• Post Secondary Schools
    • Public colleges are funded by local and state governments and usually offer lower tuition rates than private colleges, especially for students who are residents of the state where a college is located.
    • Private colleges rely mainly on tuition, fees and private sources of funding. Private donations can sometimes provide generous financial aid packages for students.
    • For-profit colleges function more like businesses and offer a variety of degree programs which typically prepare students for a specific career. They tend to have higher costs, which could mean graduating with more debt. Credits earned may not transfer to other colleges, so be sure to check with the admission office at each college.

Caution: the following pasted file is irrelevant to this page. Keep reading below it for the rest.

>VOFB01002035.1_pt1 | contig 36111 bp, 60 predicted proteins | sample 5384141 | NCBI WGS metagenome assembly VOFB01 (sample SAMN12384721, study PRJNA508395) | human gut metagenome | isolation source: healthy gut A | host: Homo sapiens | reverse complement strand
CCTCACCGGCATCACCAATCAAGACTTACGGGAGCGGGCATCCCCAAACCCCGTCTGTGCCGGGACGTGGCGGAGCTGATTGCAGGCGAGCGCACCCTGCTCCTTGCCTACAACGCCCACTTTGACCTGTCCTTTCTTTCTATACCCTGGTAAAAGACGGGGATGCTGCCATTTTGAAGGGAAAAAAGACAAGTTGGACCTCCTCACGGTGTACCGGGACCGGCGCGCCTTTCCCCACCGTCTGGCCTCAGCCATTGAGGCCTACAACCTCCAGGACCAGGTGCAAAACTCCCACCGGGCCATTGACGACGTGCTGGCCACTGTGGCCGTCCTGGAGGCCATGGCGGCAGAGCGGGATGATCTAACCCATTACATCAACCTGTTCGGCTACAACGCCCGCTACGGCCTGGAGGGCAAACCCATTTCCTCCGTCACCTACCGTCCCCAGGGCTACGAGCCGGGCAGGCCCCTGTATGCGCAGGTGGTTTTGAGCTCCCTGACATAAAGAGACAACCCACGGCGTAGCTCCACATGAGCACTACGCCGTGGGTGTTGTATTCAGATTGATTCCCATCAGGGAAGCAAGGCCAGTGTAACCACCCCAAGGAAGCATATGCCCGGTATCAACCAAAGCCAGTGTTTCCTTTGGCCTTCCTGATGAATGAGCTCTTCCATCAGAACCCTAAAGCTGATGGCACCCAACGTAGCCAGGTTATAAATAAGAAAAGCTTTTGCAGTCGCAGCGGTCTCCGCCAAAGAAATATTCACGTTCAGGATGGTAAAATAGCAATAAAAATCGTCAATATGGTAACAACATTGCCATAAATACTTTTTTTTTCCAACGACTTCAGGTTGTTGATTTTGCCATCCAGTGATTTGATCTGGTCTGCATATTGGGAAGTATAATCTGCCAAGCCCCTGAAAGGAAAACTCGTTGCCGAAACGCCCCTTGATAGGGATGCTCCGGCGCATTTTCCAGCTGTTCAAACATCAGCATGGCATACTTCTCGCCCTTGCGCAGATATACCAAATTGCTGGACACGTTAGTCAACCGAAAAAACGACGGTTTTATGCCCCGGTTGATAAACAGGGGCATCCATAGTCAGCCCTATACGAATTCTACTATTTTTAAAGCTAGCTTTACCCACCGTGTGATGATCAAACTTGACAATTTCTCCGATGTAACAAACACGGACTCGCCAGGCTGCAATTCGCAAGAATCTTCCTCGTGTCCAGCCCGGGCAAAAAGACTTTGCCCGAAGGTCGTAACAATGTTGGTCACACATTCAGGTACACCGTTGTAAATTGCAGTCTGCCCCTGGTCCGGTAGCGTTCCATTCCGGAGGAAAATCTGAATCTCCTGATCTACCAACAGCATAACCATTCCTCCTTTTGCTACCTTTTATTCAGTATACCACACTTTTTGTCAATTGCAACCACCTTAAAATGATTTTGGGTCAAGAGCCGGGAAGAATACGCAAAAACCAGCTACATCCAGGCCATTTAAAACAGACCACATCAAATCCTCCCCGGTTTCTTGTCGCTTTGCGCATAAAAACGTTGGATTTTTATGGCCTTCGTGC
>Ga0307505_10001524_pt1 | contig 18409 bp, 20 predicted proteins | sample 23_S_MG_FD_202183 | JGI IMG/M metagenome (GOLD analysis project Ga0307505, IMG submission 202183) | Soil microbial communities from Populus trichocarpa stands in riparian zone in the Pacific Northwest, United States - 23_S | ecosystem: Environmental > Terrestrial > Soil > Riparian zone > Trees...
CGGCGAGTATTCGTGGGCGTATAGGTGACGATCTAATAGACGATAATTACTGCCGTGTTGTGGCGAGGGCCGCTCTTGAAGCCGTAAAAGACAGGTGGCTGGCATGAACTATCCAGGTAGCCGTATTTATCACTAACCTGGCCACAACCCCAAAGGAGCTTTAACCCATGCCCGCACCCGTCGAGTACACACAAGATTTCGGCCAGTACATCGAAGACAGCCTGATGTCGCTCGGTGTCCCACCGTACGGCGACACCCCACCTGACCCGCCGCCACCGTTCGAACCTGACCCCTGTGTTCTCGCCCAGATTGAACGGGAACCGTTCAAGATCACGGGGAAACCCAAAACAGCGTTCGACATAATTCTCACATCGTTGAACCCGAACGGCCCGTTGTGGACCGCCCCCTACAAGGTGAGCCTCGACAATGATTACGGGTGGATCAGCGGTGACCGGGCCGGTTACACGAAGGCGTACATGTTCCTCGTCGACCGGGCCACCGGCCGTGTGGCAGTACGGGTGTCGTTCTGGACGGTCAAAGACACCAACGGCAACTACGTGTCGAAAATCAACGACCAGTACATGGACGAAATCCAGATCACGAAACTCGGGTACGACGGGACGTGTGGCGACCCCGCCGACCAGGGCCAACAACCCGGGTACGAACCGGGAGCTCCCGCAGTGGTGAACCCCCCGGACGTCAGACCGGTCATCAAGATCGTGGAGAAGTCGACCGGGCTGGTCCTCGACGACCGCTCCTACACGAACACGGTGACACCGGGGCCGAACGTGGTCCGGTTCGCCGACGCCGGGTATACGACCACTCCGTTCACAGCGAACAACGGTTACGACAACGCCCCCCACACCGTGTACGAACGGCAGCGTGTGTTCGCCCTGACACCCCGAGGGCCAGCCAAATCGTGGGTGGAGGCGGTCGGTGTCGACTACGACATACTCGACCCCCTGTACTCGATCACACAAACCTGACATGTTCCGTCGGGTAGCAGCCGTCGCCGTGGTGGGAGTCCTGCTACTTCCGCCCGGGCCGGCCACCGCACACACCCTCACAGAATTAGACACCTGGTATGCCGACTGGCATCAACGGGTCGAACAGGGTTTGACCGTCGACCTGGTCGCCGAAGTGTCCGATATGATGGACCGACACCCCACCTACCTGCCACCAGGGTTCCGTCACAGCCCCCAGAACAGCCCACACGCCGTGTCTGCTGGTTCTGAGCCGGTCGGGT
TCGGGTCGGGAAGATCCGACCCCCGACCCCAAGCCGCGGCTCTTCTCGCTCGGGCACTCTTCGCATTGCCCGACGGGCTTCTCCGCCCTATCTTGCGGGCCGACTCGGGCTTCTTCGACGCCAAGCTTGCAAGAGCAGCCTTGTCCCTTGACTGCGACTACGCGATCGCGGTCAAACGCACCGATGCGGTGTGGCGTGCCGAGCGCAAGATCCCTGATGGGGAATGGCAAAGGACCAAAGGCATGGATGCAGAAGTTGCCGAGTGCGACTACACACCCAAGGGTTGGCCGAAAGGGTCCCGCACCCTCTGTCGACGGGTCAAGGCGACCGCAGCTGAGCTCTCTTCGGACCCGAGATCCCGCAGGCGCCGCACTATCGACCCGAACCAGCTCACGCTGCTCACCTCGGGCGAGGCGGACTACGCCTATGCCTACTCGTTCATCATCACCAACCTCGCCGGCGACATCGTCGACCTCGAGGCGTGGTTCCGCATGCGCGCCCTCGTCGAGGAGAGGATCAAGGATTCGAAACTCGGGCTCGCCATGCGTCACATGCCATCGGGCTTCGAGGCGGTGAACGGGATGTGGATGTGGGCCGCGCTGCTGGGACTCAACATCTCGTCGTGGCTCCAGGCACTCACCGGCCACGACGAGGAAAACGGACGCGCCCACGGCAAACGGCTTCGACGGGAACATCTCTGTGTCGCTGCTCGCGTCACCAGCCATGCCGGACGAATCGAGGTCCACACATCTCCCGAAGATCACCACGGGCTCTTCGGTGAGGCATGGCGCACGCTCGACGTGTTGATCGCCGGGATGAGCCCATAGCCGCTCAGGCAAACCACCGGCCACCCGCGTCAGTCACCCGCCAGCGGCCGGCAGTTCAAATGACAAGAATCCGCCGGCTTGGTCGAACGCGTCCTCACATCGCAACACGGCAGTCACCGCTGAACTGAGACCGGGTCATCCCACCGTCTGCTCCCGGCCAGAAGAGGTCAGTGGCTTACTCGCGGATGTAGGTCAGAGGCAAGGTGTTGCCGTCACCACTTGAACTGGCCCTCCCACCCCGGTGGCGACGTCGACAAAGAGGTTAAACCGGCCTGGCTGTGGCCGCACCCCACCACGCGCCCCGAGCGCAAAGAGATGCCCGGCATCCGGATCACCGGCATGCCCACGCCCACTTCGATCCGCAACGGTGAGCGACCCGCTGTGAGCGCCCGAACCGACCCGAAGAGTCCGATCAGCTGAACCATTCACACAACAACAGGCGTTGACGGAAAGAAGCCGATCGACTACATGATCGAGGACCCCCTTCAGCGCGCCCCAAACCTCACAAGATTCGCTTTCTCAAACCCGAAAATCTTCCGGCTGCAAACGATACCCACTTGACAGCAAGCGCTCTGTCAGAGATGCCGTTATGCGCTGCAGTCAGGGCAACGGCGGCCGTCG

• Four-year colleges offer four-year programs that lead to a bachelor's degree. These include universities and liberal arts colleges, and are what many people think of as "traditional" colleges.
    • Two-year colleges offer programs that last up to two years that lead to a certificate or an associate degree. These include community colleges, vocational-technical colleges and career colleges.
    • Community colleges offer two-year associate degrees that prepare you to transfer to a four-year college to earn a bachelor's degree. They also offer other associate degrees and certificates that focus on preparing you for a certain career. Community colleges are often an affordable option with relatively low tuition.
    • Technical and career colleges offer specialized training in a particular industry or career. Possible programs of study include the culinary arts, firefighting, dental hygiene and medical-records technology. These colleges usually offer certificates or associate degrees.